A lot of times I read books well before the publication date because they are ARCs (Advance Reader Copies) or well after because I do what I want. Sometimes even when I am at a launch party for a book, it’s either something I read before the event or something I won’t get to for months (or ever depending on the book–I know, I’m the worst).

Anyway, that wasn’t the case with P. S. I Still Love You by Jenny Han. Nicole and I went to the launch party for this book (I am a superfan of this series) but because BEA started the next day, I didn’t get to reading it until a couple of weeks later.

During that gap between my getting the book and my reading it, I noticed something interesting. I didn’t want to read reviews of it. I knew I would be reading the book in the very near future so when a blog I read posted a review, I would make note and save it for later. I did same the same thing while reading the book.

Once the book was finished and my review was written, I went on a commenting blitz finally reading all of those reviews and generally flailing about John Ambrose McClaren the book.

So my basic question here for readers/bloggers is When do you read reviews? Do you read reviews of books you know you will be reading soon? Do you read reviews before or after you have written your own review of the book?

For me, I’ll read reviews before I read (which is why spoiler warnings matter!) or after. I will read reviews while writing my own review or before or once it’s written. The only deterrent I recently discovered is that I don’t want to read a review of a book while I’m reading it or when I will be starting it in the next few days (unless I’m reluctant to read it and then I’ll read them to pre-game).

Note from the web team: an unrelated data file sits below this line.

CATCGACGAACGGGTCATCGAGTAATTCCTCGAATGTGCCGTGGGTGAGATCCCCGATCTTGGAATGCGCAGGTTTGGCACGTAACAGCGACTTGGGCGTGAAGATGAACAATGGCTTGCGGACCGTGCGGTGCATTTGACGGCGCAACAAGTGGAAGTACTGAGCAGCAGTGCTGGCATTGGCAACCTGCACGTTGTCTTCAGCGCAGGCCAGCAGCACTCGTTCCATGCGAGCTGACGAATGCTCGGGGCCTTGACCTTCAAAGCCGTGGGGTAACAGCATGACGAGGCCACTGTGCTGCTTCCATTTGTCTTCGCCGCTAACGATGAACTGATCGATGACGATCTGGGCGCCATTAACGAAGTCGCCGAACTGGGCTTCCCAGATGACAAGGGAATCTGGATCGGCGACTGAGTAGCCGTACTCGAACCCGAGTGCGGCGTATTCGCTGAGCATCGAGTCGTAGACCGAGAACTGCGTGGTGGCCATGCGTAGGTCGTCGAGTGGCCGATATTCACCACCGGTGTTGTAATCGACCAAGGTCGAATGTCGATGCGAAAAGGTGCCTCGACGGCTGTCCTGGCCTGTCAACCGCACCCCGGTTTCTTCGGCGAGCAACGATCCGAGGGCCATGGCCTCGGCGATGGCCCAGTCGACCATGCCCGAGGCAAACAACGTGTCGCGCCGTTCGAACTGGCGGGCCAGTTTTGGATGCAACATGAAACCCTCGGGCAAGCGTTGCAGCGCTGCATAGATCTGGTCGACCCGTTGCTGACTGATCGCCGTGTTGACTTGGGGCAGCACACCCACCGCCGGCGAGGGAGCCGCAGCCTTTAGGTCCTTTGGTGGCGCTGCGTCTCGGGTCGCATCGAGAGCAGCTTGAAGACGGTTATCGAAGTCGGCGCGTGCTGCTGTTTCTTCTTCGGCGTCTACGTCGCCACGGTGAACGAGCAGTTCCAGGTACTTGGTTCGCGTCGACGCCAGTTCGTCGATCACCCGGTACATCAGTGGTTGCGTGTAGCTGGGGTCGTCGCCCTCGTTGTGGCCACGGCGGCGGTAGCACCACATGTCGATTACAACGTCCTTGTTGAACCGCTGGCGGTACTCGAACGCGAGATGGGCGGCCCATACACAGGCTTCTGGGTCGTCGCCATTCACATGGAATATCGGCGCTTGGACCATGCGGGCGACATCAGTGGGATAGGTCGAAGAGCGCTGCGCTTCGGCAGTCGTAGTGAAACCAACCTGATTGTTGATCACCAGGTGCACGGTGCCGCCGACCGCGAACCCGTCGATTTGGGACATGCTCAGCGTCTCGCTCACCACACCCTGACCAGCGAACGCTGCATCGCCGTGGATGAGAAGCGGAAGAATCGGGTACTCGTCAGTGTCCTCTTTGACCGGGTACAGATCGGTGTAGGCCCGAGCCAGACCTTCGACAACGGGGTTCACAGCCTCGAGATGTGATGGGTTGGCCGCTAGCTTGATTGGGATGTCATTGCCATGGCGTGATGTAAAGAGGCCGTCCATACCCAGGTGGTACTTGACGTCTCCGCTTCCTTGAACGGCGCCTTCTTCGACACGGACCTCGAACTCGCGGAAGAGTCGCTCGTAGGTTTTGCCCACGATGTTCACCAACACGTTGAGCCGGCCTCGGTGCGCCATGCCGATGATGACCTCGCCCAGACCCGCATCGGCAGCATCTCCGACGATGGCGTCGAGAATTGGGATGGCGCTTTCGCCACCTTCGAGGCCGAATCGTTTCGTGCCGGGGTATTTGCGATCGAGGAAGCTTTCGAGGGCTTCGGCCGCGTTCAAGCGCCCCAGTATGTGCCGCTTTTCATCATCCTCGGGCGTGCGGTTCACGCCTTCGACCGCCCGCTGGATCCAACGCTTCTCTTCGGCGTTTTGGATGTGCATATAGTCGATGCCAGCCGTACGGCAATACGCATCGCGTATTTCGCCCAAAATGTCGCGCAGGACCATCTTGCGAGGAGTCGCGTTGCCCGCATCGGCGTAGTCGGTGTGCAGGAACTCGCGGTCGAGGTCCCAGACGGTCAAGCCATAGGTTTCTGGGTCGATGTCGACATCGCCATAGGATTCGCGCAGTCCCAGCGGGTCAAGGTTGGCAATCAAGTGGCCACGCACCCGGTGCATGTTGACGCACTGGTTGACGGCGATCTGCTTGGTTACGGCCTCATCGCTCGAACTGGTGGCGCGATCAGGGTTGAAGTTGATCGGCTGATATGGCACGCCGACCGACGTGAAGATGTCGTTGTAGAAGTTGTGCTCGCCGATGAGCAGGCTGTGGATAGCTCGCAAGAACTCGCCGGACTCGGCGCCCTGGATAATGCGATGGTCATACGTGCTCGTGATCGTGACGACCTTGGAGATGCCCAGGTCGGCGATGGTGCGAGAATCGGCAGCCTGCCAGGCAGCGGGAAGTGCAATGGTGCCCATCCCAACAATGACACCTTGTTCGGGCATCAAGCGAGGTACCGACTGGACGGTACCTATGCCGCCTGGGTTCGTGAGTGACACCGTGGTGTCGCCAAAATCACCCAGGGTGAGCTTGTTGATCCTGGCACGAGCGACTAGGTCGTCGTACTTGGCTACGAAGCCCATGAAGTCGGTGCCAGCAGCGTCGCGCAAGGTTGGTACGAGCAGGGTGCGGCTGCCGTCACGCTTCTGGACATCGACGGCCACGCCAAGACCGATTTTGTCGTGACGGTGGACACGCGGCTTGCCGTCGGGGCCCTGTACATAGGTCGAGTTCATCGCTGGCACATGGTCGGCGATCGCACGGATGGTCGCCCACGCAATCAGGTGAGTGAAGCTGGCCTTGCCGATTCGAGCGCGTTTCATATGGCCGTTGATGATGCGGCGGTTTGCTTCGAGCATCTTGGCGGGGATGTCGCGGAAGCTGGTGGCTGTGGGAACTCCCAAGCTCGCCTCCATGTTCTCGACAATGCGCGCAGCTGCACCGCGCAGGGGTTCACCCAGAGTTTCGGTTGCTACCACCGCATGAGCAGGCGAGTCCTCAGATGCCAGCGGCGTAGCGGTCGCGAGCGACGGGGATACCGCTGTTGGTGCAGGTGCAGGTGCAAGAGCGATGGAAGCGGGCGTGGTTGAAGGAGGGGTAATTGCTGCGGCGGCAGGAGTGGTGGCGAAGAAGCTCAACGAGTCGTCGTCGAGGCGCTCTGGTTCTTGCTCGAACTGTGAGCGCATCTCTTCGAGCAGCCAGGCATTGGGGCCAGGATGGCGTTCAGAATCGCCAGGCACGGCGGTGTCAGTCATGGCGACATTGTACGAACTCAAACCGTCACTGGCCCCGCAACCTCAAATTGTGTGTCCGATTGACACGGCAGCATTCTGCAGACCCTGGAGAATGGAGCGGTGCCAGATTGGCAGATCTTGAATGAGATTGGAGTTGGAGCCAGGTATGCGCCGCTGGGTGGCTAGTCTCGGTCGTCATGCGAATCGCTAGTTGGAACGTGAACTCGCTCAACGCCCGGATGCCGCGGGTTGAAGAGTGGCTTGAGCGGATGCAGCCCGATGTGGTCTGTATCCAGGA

So, let’s talk in the comments: When do you read reviews?

Let’s Talk About: Reading Deeply vs. Widely

I’m sure this doesn’t cast a wide enough net to catch every reader, but I have a working theory that there are basically two types of readers.

There are readers who read deeply and there are those who read widely.

Deep Readers are the readers who read everything an author has ever written. While they may not always read a variety of genres they will make the exception for select favorite authors. These readers will stick out a middling book waiting for the series to return to its previous glory and will follow an author’s oeuvre despite bumps in the road.

Wide Readers are readers who look to a variety of authors and genres to find books. Sometimes they will finish a series or read multiple books by an author. But just as often they will read one to see what the buzz is about and move on. While there is still room for favorite series and even authors, these readers are much quicker to walk away when a series/author’s work becomes frustrating or dull.

In tracking my reading habits more closely here on the blog, I know that I am a Wide Reader. It is rare that I will have read every book in a series but if you ask me about the first book the odds are good I’ll have an opinion. Similarly I might not read every book by a bestselling author but chances are high I’ll have read at least one or read some reviews on it.

In trying to work through some of my owned books to read I have been finishing more series as I get to sequels but generally I am okay with walking away from a series in the middle. I also have a very select few authors from whom I will read anything they publish (middle grade is still an exception to this and a weak spot, but who knows. That might change.)